Tools target app speed

As Web-based applications proliferate and gain mission-critical status, a clutch of companies are vying to provide new types of tools that better monitor and manage application performance across a distributed infrastructure.

This week, companies such as ProactiveNet Inc., Mercury Interactive Corp. and startup Panacya Inc. will roll out products that take a holistic approach to pinpointing the source of bottlenecks and coding glitches that can slow down applications.

These newer players are moving away from traditionally reactive methods and are embracing capabilities such as automatic baselining, the “self-learning” of optimal application performance, and correlation and root-cause monitoring across the entire software infrastructure. In many cases, a problem lies not in the application itself but somewhere else in the enterprise food chain.

By eliminating the exhaustive sifting through individual application data that can lead to a diagnostic dead end, these new tools aim to cut down on IT resource requirements. In addition, the tools will work in concert with existing network management software.

According to industry analysts, these Web-based applications represent another step forward in the quest for “self-healing” systems such as those engendered by IBM Corp.’s Project eLiza hardware initiative.

“We aren’t there yet, but eventually auto-baselining will merge with self-learning and then be directly tied to self-healing,” said Corey Ferengul, an analyst at Stamford, Conn.-based Meta Group Inc.

Santa Clara, Calif.-based ProactiveNet is unveiling a version of its management software aimed at application servers, including BEA WebLogic, IBM WebSphere, and Sun ONE (Open Net Environment). The core software uses intelligent thresholding and root-cause analysis to monitor the health of a transaction in the context of the entire application delivery path, said ProactiveNet CEO Ajay Singh.

In its company launch this week, Panacya will unveil its bAware application performance management suite and is expected to ink a deal to manage BEA’s myBEA program applications.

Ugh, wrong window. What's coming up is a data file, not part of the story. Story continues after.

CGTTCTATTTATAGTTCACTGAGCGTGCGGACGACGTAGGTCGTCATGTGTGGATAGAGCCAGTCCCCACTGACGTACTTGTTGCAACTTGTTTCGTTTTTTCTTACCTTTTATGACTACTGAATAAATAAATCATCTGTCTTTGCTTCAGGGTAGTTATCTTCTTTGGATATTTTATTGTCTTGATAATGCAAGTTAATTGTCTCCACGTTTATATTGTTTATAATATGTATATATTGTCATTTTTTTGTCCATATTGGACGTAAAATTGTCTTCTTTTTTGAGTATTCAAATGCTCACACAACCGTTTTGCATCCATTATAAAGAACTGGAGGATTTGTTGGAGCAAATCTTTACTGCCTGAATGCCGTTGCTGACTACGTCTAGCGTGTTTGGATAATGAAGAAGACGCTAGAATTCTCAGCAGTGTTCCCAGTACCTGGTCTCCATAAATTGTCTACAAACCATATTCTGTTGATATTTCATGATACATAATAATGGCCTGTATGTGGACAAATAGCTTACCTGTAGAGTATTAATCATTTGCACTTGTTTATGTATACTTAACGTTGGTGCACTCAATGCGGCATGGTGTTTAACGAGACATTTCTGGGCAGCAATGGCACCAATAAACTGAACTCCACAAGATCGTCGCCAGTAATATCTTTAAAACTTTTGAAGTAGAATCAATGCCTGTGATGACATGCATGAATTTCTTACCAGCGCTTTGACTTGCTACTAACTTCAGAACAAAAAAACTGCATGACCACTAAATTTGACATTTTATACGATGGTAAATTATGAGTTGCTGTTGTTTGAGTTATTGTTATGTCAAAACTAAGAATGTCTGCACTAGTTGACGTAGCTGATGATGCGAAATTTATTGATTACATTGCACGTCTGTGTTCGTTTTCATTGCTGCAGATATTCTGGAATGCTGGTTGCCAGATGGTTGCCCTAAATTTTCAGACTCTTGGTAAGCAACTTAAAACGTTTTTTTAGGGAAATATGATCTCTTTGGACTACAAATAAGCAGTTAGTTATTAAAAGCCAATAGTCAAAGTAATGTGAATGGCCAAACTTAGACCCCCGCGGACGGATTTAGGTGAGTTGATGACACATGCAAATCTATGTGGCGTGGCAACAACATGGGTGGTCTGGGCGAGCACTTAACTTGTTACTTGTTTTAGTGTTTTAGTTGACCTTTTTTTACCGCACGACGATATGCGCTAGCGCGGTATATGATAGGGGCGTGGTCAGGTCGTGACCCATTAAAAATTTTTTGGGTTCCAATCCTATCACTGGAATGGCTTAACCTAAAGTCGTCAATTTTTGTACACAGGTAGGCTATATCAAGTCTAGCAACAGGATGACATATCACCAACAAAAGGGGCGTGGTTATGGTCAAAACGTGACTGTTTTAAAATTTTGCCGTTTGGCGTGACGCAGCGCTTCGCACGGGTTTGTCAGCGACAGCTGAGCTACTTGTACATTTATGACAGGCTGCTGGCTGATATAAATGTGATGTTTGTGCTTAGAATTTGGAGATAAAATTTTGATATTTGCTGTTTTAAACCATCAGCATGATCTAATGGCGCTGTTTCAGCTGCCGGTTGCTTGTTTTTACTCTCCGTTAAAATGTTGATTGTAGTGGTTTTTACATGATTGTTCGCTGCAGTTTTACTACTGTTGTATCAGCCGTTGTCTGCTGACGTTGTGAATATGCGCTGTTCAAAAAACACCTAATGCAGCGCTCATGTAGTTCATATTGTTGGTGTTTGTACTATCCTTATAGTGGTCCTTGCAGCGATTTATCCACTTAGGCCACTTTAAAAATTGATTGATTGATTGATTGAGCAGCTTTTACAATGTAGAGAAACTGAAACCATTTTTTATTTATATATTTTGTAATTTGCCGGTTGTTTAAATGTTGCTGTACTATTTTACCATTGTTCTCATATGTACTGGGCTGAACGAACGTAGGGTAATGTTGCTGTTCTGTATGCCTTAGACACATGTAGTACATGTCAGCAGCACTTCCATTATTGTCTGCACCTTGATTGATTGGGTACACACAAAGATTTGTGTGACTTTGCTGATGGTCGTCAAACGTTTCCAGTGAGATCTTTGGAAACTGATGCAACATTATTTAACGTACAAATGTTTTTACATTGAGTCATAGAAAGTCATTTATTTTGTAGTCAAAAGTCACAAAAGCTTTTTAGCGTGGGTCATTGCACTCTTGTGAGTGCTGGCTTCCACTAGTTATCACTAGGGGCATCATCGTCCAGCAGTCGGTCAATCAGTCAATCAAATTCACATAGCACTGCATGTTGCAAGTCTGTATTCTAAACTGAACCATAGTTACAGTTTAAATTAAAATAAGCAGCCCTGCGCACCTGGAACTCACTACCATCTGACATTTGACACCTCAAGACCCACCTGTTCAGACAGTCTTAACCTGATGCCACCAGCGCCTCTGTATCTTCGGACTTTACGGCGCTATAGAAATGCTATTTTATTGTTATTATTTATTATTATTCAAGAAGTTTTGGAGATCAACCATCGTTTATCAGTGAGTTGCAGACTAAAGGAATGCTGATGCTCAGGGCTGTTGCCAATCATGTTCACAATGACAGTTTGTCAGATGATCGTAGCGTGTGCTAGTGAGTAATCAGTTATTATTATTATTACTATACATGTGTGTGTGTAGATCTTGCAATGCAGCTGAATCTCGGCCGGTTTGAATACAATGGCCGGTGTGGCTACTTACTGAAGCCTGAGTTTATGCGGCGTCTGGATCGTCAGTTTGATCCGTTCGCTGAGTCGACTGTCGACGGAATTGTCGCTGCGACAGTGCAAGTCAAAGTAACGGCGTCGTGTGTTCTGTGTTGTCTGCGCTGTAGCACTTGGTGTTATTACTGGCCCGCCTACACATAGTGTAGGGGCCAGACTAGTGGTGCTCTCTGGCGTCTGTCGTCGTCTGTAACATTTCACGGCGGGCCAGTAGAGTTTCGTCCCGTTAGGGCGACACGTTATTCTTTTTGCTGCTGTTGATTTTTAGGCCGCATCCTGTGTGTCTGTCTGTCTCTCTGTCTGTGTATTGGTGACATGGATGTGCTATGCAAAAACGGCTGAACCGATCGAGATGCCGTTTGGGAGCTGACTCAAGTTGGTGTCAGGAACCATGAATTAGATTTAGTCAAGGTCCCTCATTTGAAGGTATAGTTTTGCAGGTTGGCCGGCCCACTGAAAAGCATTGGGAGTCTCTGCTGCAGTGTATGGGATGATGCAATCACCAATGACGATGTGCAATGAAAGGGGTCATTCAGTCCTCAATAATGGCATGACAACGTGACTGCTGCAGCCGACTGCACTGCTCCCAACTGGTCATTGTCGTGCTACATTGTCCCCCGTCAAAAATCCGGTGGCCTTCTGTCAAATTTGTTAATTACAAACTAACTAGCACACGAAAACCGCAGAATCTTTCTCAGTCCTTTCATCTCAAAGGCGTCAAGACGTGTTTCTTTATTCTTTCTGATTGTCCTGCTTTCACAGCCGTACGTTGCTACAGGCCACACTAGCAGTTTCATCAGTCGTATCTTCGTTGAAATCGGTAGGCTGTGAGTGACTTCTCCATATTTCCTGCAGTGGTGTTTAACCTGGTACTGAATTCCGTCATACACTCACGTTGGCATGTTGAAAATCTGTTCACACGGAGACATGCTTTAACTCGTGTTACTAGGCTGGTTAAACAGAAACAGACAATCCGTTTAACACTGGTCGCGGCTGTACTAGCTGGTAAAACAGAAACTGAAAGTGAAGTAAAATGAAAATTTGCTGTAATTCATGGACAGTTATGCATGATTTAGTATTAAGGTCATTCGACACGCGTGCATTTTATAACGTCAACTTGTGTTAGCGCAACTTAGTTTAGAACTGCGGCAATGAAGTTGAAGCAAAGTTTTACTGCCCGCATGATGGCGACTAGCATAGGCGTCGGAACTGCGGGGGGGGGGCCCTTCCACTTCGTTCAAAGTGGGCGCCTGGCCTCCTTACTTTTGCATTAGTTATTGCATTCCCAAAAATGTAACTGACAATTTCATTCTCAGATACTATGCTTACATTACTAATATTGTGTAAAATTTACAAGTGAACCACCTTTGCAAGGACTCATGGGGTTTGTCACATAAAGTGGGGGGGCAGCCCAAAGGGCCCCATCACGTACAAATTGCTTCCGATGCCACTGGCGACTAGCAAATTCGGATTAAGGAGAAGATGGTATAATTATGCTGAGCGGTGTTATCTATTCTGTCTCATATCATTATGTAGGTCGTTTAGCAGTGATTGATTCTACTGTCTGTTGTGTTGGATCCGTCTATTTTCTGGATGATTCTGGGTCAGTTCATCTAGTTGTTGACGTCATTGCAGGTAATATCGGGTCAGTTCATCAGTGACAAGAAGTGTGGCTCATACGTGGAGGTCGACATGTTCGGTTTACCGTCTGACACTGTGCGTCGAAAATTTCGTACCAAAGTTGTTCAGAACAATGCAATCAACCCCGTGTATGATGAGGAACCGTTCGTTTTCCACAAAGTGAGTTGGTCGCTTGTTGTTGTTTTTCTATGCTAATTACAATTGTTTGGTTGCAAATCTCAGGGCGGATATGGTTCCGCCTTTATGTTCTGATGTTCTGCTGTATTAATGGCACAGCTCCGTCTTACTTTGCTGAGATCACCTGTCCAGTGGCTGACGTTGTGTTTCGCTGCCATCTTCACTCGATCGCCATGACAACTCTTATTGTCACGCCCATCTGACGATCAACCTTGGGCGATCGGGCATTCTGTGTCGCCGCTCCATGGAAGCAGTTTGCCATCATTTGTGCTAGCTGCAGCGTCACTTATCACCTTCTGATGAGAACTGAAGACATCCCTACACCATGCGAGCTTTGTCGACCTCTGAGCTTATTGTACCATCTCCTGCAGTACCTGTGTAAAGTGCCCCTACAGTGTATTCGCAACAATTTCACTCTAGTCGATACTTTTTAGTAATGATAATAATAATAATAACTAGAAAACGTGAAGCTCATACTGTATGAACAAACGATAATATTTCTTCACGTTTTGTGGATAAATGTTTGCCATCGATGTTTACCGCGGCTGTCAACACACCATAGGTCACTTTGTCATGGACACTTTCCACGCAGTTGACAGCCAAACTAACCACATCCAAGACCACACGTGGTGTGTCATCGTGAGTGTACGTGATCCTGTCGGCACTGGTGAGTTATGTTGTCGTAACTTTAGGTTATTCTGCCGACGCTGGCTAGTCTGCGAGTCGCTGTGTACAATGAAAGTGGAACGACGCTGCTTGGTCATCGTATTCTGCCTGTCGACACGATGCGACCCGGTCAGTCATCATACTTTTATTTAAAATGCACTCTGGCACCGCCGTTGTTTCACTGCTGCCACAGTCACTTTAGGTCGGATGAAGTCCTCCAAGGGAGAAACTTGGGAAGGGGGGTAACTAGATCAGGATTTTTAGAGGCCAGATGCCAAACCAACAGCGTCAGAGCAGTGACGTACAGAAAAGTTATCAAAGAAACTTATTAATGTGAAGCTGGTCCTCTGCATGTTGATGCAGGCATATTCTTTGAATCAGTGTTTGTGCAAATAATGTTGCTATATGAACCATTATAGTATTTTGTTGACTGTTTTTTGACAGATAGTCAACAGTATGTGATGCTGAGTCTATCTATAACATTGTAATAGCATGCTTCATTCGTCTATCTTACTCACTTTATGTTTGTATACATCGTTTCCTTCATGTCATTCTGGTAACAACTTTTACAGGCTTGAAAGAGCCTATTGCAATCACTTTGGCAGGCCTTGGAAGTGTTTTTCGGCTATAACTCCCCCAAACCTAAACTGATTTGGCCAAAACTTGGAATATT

Panacya’s bAware software suite offers a semantic modeling studio, real-time monitoring, peer-to-peer analysis, and correlation tools, according to Franco Negri, CTO of the Annapolis Junction, Md.-based company.

Panacya relies on its Data Provider agents to extract application information and on its Data Provider Server, a SOAP (Simple Object Access Protocol)-based Web service, for standards integration.

Meanwhile, Mercury Interactive this week will launch ProTune, a software version of its ActiveTune service, which enables customers to “tune” applications in a production environment to understand customers’ behaviour. ProTune measures the effect of transactions conducted among server clusters, databases and load balancers and makes recommendations for fixing bottlenecks, said David Gehringer, director of product marketing for tuning solutions at Sunnyvale, Calif.-based Mercury.

Mercury and other Web-based app vendors will find themselves up against big players such as IBM, whose recently released IBM Tivoli Monitoring 5.1 includes an autonomic engine to “identify, notify, [and] cure” systems’ and apps’ ailments, said Chris O’Connor, director of performance and availability solutions at IBM Tivoli in Austin, Tex..